Opinion / Editorials

Be aware of the cause of Shanghai stampede

(China Daily) Updated: 2015-01-07 07:45

Be aware of the cause of Shanghai stampede

Candles are put in a heart-shaped layout by citizens to mourn for victims of a stampede in east China's Shanghai, on the early hours of Jan 3, 2015. Many citizens and tourists went to the Bund of Shanghai to mourn for victims after a stampede on the night of Dec 31, 2014 which left at least 36 people dead. [Photo/Xinhua]

Apart from praying for the victims of the Shanghai New Year's Eve stampede on Tuesday, which is the seventh day, a traditional day to mourn the dead in China, thinking about how such a tragedy can be prevented in the future is a must.

It has been suggested that the uncivilized behavior of some people in the crowd was primarily responsible for the tragedy. However, such accusations do not hold much water as such stampedes have happened in many countries and they have little to do with the overall nature of the crowd.

While it is necessary to raise people's awareness of how they should act in such a crowd, it is even more important to look at how such crowds should be managed, what arrangements be made and how they be applied to special occasions for easy and safe evacuation of big crowds.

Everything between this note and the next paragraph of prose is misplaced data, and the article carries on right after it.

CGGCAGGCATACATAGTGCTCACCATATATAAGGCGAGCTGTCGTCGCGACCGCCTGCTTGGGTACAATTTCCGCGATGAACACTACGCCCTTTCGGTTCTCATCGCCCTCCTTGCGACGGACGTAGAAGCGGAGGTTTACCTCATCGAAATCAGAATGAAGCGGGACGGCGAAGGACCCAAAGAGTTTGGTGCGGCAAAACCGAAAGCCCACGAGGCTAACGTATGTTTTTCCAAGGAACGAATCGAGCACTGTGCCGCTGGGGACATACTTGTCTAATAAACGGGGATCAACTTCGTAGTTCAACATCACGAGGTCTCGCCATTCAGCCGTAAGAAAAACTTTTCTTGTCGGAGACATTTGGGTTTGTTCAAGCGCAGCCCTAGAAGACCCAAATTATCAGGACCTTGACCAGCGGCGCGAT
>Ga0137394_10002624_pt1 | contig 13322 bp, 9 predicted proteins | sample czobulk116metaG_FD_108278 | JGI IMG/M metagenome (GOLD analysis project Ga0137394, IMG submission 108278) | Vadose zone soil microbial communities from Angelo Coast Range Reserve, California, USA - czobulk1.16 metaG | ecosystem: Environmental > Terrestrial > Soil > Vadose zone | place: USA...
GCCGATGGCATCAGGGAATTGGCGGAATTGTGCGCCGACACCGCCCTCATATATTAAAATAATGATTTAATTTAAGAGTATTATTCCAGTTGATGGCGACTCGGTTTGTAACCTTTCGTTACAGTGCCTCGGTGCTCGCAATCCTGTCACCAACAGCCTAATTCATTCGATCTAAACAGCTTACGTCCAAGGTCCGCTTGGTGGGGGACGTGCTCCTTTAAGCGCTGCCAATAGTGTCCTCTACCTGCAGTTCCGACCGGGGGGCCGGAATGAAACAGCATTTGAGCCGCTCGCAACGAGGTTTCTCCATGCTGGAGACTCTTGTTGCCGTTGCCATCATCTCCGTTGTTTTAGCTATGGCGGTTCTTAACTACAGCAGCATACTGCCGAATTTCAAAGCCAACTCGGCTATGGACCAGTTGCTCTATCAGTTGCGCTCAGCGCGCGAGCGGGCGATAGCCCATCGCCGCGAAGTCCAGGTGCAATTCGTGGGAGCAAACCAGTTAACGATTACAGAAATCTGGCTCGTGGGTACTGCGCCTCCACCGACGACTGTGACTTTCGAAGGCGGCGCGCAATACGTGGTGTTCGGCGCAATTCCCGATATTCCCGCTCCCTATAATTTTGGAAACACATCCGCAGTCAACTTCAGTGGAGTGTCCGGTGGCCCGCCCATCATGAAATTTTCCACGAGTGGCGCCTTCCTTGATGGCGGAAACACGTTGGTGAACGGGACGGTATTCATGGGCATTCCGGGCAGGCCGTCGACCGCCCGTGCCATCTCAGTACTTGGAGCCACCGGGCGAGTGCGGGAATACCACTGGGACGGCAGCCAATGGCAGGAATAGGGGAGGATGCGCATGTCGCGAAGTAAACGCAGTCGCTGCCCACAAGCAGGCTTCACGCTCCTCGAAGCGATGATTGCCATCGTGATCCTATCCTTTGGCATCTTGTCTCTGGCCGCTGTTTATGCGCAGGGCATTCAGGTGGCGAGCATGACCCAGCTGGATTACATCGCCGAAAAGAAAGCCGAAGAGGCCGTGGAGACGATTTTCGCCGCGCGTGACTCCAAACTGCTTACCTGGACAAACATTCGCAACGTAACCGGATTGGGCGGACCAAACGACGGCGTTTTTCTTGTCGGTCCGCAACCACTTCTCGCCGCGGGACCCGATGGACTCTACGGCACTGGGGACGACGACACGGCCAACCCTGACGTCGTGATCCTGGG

These findings should be included in "lessons to be learned from the tragedy", as were echoed by Shanghai Mayor Yang Xiong during his reflection on the gravity of the tragedy with local lawmakers on Tuesday.

A thorough investigation into the Shanghai tragedy needs to be conducted to find out what exactly was the direct cause of the panic in the crowd, and why emergency responses should fail so sadly. It is necessary to interview as many people as possible who were there to find out exactly what happened.

Moreover, it is worth digging out whether the local government leaders, those directly in charge in particular, were aware they had the responsibility of ensuring that the assembly was well organized. There was not even enough monitoring of the swelling number of people on the Bund that evening. It was too late when people in the crowd started to search for a way out.

Apart from doing a better job in consoling the families of the victims, the local government needs to clarify in detail what it has to do in future to avoid any repetition of the tragedy.

The mayor's vowed moves to adopt contingent preparations for flow of big crowds and major occasions are a late but necessary beginning of what the municipal government should do for people's safety. To ensure they are applied properly and punish the irresponsible is the next. The authorities in other cities need to be aware of this as well.

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